Illustrator: Mike Blanc
Published by Vanita Books on September 1, 2013
Genres: Folktale, Picture Book
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Magic Words: From the Ancient Oral Tradition of the Inuit is a modern translation (1965) of a very old Inuit creation story by nationally known poet Edward Field. As a poem it captures beautifully the intimate relationship this Arctic people have with their natural world.
Magic Words describes a world where humans and animals share bodies and languages, where the world of the imagination mixes easily with the physical. It began as a story that told how the Inuit people came to be and became a legend passed from generation to generation. In translation it grew from myth to poem. The text comes from expedition notes recorded by Danish explorer Knud Rasmussen in 1921. Edward Field got a copy from the Harvard Library and translated it into English.
I love books that expose kids to other cultures, to other ways of looking at this world. Magic Words is a good introduction to the Inuit people.
It’s a gorgeous book. I read the eBook, but wish I had the paperback. The illustrations are richly colored and imaginative and invoke the feeling of the Inuit culture. According to the book, the illustrations began as ink drawings that were retraced and softened with 6B extra soft charcoal pencil. You know, before Amber started drawing I think I was pretty sure all pencils were #2 and the directions on standardized tests to use a #2 were silly. Anyway, the finished drawings were scanned and colored digitally. They are vibrant and just gorgeous.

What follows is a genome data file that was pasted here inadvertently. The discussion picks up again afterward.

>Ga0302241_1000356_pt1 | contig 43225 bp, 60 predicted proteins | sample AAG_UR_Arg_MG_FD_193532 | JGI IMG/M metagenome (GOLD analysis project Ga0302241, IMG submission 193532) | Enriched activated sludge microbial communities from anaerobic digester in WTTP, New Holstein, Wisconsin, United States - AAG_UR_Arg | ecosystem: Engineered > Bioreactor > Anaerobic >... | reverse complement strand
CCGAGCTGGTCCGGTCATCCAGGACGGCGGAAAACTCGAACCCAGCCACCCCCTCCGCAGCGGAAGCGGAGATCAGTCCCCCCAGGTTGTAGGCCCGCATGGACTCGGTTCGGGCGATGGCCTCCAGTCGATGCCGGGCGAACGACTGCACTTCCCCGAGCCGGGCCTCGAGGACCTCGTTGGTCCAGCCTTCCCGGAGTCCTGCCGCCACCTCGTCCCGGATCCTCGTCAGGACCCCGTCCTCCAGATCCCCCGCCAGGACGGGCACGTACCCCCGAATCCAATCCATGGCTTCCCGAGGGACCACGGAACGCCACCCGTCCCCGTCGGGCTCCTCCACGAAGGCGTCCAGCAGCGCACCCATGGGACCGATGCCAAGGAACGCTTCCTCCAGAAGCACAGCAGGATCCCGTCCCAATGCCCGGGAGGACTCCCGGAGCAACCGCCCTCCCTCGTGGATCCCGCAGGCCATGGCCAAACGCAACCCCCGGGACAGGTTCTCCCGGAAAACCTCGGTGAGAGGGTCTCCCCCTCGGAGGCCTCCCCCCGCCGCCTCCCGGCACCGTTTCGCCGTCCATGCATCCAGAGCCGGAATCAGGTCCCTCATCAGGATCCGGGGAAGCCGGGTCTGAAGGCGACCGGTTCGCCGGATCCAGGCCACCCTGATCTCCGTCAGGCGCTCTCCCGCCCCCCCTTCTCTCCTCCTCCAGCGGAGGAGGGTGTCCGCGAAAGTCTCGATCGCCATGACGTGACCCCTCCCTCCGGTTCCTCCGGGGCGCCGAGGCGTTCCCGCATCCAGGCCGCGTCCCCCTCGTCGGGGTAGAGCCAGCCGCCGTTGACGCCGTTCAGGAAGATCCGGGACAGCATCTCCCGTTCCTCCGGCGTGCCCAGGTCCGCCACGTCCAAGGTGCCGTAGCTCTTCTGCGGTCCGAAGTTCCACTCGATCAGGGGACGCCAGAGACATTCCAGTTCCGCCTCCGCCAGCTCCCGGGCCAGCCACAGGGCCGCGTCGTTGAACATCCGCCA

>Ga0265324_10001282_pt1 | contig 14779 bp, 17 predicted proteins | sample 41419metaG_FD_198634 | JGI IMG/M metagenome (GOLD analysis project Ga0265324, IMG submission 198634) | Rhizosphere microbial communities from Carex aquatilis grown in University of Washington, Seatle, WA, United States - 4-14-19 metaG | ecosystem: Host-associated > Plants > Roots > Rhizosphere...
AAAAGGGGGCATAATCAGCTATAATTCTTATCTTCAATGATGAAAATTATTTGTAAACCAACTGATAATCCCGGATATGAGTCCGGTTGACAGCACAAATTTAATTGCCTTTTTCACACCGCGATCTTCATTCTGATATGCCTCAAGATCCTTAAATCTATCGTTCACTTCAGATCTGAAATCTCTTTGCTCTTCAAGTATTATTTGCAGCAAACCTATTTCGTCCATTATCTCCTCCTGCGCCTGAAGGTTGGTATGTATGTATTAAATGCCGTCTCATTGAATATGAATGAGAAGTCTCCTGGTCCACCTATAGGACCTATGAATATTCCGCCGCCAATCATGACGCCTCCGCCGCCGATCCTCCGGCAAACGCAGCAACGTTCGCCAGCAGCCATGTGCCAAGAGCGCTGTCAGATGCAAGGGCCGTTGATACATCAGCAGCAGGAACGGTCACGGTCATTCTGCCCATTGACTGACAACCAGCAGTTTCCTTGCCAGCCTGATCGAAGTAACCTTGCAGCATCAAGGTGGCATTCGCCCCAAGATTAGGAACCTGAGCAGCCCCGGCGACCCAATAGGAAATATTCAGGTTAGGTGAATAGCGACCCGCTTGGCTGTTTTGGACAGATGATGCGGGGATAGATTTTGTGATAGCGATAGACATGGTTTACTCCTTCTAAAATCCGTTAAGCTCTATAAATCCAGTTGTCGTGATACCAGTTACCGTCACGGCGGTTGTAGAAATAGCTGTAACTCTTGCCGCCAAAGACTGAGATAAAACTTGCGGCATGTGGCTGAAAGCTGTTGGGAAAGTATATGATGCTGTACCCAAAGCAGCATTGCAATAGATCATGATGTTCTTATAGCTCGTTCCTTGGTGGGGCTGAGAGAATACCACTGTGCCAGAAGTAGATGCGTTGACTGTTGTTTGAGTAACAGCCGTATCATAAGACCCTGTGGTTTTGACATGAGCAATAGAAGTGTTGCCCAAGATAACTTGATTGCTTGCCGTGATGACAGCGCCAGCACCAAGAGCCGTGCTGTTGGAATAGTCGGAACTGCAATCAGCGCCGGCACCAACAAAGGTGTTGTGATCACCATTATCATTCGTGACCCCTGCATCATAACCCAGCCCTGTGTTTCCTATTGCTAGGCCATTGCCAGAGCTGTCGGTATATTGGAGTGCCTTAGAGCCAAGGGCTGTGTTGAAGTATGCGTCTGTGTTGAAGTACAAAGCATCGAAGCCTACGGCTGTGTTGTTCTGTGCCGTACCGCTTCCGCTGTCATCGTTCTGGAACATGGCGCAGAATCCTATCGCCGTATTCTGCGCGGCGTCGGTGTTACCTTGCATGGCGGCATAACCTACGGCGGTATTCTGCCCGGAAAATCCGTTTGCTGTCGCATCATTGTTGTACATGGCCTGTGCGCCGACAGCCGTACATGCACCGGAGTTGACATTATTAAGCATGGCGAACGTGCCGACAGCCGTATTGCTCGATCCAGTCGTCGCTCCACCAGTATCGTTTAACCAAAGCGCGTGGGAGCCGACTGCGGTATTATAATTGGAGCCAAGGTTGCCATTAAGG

The poem talks of a past time when people could become animals and animals could become people and they all spoke the same language. And the words they were powerful and could have unintended consequences – a good reminder to be mindful of what you say. It’s a lovely poem and in my opinion, it could be a great jumping off place to talk about cultures, what animal you’d turn into, or that words can hurt or help situations. It also has a nice list of animals to spot through the book.
It’s a book I would have enjoyed reading to Amber when she was little and I think she would have liked it. It’s colorful and full of creatures and who hasn’t wanted to fly? But I don’t think it’s for everyone. It’s not really a story. We learn about this time, but nothing really happens. “That’s the way it was.” The end. It you’re expecting a folktale, you’ll be disappointed. It’s a wonderful book, but a gentle one that doesn’t really go anywhere.
Thursday’s Tales is a weekly event here at Carol’s Notebook. Fairy tales, folktales, tall tales, even re-tellings, I love them all. Feel free to join in.
oh my goodness, as you know I love folk stories from around the world and this sounds like a great resource for a school library as well as of course home reading.